“Philosophy of science is about as useful to scientists as ornithology is to birds.” -Richard Feynman

Writing in the New York Times on Monday, philosopher James Blachowicz argues that just as “justice” and “courage” are hard to define but easy to recognize, so science is the same way, and that there’s no method to it.

Kepler’s Platonic solid model of the Solar system from Mysterium Cosmographicum (1596). Image credit: J. Kepler.

Kepler’s Platonic solid model of the Solar system from Mysterium Cosmographicum (1596). Image credit: J. Kepler.

Is he right? Is science no different than poetry or philosophy in this regard? Or is the fact that only science confronts its ideas with testable evidence enough to separate it from other, non-scientific pursuits?

Tycho Brahe’s Mars data, fitted to Kepler’s theory. Image credit: Wayne Pafko, 2000, via http://www.pafko.com/tycho/observe.html.

Tycho Brahe’s Mars data, fitted to Kepler’s theory. Image credit: Wayne Pafko, 2000, via http://www.pafko.com/tycho/observe.html.

It turns out that there is a scientific method, and even Blachowicz’s own examples illustrate it! Go get the whole story on Forbes today.

Comments

  1. #1 See Noevo
    July 5, 2016

    “And in many fields, there are TOO MANY VARIABLES AT PLAY TO ACCURATELY MODEL THE SYSTEM even when all the underlying, governing equations are 100% known. YET the differences in the details of how science is performed IN NO WAY INVALIDATES … climate modeling as sciences.”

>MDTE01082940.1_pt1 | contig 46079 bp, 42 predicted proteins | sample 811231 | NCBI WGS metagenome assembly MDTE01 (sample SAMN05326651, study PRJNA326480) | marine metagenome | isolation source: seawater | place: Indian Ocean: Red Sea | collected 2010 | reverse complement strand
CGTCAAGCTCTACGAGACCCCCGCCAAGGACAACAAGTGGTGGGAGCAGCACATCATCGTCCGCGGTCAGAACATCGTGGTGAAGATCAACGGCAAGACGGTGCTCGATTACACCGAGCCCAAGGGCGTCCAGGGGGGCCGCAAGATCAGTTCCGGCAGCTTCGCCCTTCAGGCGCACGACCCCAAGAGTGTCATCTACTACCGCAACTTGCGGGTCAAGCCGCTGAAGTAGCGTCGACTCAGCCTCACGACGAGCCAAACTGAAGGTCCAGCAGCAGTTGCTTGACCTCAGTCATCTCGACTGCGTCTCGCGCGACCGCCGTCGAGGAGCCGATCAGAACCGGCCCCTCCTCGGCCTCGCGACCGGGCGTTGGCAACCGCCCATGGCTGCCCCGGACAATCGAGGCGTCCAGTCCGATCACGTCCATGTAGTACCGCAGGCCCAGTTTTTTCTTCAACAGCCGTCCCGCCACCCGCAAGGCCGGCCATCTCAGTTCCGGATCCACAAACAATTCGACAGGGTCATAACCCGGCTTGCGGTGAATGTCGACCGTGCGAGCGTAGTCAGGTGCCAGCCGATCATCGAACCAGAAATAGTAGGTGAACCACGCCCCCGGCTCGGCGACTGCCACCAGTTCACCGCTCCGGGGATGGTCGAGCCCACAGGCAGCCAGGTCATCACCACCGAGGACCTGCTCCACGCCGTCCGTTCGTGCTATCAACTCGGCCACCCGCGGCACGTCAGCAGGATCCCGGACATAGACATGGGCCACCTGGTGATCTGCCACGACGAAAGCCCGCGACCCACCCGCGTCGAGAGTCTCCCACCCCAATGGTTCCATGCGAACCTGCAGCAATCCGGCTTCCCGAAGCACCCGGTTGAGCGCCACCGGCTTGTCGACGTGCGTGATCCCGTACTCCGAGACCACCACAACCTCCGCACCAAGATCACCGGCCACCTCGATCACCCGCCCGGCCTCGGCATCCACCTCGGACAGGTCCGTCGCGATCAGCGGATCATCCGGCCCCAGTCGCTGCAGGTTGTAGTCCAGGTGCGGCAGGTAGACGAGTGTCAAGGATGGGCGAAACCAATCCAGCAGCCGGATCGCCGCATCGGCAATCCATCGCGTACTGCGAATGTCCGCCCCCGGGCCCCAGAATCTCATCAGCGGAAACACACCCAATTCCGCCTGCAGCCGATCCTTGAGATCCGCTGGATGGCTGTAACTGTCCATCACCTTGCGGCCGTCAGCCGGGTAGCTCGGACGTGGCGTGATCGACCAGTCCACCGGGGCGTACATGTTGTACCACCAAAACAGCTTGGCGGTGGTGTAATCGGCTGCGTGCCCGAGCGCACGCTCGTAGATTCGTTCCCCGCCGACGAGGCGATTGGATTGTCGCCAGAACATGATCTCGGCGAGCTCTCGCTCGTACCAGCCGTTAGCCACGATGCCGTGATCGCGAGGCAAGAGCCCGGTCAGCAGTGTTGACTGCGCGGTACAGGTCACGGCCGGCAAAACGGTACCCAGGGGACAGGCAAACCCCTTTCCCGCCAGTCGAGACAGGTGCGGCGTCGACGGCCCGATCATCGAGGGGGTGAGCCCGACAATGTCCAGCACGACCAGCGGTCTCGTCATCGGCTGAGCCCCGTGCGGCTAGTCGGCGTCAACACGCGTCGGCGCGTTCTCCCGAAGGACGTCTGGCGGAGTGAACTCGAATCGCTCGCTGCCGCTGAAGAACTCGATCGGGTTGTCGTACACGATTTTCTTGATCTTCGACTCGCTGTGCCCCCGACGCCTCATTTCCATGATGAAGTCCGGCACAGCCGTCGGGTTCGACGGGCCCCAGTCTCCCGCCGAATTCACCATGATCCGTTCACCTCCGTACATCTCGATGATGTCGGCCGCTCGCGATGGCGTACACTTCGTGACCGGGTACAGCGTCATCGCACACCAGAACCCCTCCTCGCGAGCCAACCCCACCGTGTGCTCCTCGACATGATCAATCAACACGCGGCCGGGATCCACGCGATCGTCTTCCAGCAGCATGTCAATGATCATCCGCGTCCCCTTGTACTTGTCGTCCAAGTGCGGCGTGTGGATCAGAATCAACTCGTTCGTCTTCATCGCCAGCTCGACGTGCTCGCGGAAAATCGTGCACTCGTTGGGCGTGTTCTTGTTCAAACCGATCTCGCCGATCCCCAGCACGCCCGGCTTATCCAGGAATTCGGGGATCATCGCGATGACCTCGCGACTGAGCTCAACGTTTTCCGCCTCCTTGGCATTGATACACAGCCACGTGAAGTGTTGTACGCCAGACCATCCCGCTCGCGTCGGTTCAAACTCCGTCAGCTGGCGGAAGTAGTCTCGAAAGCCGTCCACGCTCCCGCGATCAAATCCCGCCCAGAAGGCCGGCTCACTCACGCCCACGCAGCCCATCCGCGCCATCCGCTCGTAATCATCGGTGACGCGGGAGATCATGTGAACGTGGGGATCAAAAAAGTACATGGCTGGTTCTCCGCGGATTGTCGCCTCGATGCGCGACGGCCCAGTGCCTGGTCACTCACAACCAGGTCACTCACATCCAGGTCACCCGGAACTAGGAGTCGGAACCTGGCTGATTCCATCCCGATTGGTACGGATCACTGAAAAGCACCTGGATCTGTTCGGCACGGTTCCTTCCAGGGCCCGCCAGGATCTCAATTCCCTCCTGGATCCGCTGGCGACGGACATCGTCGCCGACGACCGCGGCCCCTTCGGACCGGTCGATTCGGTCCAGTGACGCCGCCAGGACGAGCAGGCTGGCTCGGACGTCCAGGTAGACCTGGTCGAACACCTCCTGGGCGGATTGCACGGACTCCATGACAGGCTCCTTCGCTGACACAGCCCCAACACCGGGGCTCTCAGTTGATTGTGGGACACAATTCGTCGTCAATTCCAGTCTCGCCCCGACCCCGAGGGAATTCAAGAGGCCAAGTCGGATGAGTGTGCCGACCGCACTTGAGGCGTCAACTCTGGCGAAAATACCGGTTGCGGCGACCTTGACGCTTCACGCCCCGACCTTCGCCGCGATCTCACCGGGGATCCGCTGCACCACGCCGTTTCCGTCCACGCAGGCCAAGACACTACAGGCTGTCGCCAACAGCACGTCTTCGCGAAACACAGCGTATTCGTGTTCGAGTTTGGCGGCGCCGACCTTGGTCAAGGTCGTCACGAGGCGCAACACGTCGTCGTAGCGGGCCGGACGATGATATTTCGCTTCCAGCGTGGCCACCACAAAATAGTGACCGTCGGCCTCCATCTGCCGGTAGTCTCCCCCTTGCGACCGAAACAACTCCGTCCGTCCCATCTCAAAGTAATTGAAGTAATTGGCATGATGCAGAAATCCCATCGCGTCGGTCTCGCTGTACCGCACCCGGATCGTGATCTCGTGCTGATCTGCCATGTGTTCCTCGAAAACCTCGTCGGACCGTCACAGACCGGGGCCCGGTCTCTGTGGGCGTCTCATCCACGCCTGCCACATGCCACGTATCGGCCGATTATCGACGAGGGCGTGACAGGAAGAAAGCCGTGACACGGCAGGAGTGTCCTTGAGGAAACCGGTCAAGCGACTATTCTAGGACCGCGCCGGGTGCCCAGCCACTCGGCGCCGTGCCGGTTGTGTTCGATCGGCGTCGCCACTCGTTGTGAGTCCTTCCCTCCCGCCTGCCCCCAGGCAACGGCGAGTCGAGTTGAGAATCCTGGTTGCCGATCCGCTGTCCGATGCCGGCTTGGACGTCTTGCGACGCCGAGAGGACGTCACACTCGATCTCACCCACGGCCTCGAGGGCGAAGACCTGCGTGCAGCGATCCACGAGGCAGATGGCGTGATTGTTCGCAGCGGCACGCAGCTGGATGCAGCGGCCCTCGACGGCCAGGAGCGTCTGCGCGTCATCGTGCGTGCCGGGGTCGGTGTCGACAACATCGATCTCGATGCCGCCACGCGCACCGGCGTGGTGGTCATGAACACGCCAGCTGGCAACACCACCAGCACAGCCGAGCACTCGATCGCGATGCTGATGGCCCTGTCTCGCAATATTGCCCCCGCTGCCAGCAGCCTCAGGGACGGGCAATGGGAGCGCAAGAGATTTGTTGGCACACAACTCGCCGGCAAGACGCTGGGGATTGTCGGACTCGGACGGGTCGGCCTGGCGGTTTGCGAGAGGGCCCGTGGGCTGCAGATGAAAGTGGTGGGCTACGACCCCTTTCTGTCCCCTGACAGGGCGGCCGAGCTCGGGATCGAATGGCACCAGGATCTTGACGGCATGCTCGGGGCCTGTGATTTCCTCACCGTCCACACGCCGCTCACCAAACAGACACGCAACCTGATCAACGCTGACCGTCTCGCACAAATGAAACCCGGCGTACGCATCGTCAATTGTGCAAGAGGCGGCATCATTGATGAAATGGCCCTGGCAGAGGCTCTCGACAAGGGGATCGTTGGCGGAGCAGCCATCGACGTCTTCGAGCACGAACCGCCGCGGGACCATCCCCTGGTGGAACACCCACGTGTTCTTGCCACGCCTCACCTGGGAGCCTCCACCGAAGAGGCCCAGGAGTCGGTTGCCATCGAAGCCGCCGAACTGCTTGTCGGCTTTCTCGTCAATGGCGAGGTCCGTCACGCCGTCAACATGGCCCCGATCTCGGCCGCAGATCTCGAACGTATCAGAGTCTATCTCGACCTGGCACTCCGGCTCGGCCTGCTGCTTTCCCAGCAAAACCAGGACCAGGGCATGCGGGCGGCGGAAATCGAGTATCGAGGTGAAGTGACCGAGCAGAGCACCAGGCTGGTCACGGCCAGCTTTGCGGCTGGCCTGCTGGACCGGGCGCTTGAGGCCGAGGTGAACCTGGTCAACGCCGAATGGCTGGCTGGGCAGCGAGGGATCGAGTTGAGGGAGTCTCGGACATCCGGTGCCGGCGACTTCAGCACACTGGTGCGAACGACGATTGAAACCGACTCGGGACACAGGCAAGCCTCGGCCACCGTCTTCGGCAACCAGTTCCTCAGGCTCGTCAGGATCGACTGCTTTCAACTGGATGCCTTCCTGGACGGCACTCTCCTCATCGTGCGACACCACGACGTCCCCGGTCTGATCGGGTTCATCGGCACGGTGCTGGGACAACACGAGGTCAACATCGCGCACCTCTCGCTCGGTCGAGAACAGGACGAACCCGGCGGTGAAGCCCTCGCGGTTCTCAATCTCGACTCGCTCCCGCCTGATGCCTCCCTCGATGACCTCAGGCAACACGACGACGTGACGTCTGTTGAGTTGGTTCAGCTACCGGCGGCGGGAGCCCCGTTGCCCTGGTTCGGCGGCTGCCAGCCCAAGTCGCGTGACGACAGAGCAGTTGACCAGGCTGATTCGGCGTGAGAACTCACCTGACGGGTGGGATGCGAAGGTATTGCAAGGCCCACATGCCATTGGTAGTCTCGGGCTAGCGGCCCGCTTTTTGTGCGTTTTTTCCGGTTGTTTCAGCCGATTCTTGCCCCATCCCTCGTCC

Hmmm.

  2. #2 Dean
    July 5, 2016

    What don’t you understand (or are refusing to try to understand) this time sn?

  3. #3 eric
    July 5, 2016

    I read the original op-ed and thuoght he missed a lot too. Though my initial thoughts were that he missed peer review and replication.

    That’s really what separated (for example) the science of chemistry from earlier alchemy; alchemists worked to keep their experiments secret, scientists work to make their experiments public. One of the disturbing things (to me) about the corporatization of pharmaceutical research is the extent to which secret research and patents play a part. And oh look, at the same time we are discovering using meta-studies that many of the drugs that make it to market don’t live up to the hype. Coincidence? Unlikely. Sharing data and results, so that your peers can help you find your mistakes (because yes, you will make some) is pretty critical to the scientific endeavor.

    Replication being another part, and something unique to empirical studies if not unique to science. Nature checks our work. This is untrue for a lot of other types of study and research. Its certainly not true for more subjective studies, such as art; nature won’t tell you which art is “right” and which is wrong.

  4. #4 philip coleman
    United States
    July 5, 2016

    Only my universe (mind) is 100% accurate.

  5. #5 Julian Frost
    Gauteng East Rand
    July 5, 2016

    Except that science is completely different than every other endeavor, and Kepler and Galileo actually provide extraordinary examples of showing exactly how, if only James Blachowicz would have dug a little deeper.

    Journalists can be so lazy.

  6. #6 Peter Dugdale
    mid-Europe
    July 5, 2016

    In the philosophy department, they often suffer from a sort of p….s envy vis-à-vis science.

    And they are confusing how science proceeds at the micro-level with what becomes established science.

    At the micro-level, it often looks messy, with hypotheses being sometimes based on guesswork (and in fact sometimes on false assumptions), and results being interpreted through intuition. But to get taken up into the canon of science, the hypotheses have over the passage of time to pass multiple tests and meet strict criteria being applied by a host of critical thinkers.